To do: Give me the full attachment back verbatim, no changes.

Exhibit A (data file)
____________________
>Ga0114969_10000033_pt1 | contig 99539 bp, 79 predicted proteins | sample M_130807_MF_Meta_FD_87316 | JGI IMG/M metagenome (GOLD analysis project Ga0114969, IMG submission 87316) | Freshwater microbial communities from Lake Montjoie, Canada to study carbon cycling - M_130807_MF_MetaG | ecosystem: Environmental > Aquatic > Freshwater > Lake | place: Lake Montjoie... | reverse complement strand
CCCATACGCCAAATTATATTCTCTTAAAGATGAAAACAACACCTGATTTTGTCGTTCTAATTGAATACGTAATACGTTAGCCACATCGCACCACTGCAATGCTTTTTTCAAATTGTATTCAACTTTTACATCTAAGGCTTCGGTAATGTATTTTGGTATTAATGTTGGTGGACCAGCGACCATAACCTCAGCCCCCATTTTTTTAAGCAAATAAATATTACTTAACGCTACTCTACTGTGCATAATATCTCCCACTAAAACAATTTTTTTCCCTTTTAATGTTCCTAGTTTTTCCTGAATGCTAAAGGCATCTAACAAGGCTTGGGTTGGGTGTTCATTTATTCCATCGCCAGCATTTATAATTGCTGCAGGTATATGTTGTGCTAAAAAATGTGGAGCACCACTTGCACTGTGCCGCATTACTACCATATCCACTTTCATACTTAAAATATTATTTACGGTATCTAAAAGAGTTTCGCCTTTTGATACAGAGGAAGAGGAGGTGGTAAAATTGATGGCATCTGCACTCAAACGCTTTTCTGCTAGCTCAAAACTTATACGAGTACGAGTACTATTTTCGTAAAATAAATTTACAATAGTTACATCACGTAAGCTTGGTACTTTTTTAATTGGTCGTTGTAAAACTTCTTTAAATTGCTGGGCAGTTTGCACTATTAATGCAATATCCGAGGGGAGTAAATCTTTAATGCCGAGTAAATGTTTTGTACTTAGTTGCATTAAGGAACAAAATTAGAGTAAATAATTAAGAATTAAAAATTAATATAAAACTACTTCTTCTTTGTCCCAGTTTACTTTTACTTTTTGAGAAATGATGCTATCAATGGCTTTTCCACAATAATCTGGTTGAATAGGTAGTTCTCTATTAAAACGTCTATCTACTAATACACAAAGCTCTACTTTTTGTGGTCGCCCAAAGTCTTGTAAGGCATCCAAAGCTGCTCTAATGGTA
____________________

>Ga0114969_10000033_pt1 | contig 99539 bp, 79 predicted proteins | sample M_130807_MF_Meta_FD_87316 | JGI IMG/M metagenome (GOLD analysis project Ga0114969, IMG submission 87316) | Freshwater microbial communities from Lake Montjoie, Canada to study carbon cycling - M_130807_MF_MetaG | ecosystem: Environmental > Aquatic > Freshwater > Lake | place: Lake Montjoie... | reverse complement strand
CCCATACGCCAAATTATATTCTCTTAAAGATGAAAACAACACCTGATTTTGTCGTTCTAATTGAATACGTAATACGTTAGCCACATCGCACCACTGCAATGCTTTTTTCAAATTGTATTCAACTTTTACATCTAAGGCTTCGGTAATGTATTTTGGTATTAATGTTGGTGGACCAGCGACCATAACCTCAGCCCCCATTTTTTTAAGCAAATAAATATTACTTAACGCTACTCTACTGTGCATAATATCTCCCACTAAAACAATTTTTTTCCCTTTTAATGTTCCTAGTTTTTCCTGAATGCTAAAGGCATCTAACAAGGCTTGGGTTGGGTGTTCATTTATTCCATCGCCAGCATTTATAATTGCTGCAGGTATATGTTGTGCTAAAAAATGTGGAGCACCACTTGCACTGTGCCGCATTACTACCATATCCACTTTCATACTTAAAATATTATTTACGGTATCTAAAAGAGTTTCGCCTTTTGATACAGAGGAAGAGGAGGTGGTAAAATTGATGGCATCTGCACTCAAACGCTTTTCTGCTAGCTCAAAACTTATACGAGTACGAGTACTATTTTCGTAAAATAAATTTACAATAGTTACATCACGTAAGCTTGGTACTTTTTTAATTGGTCGTTGTAAAACTTCTTTAAATTGCTGGGCAGTTTGCACTATTAATGCAATATCCGAGGGGAGTAAATCTTTAATGCCGAGTAAATGTTTTGTACTTAGTTGCATTAAGGAACAAAATTAGAGTAAATAATTAAGAATTAAAAATTAATATAAAACTACTTCTTCTTTGTCCCAGTTTACTTTTACTTTTTGAGAAATGATGCTATCAATGGCTTTTCCACAATAATCTGGTTGAATAGGTAGTTCTCTATTAAAACGTCTATCTACTAATACACAAAGCTCTACTTTTTGTGGTCGCCCAAAGTCTTGTAAGGCATCCAAAGCTGCTCTAATGGTA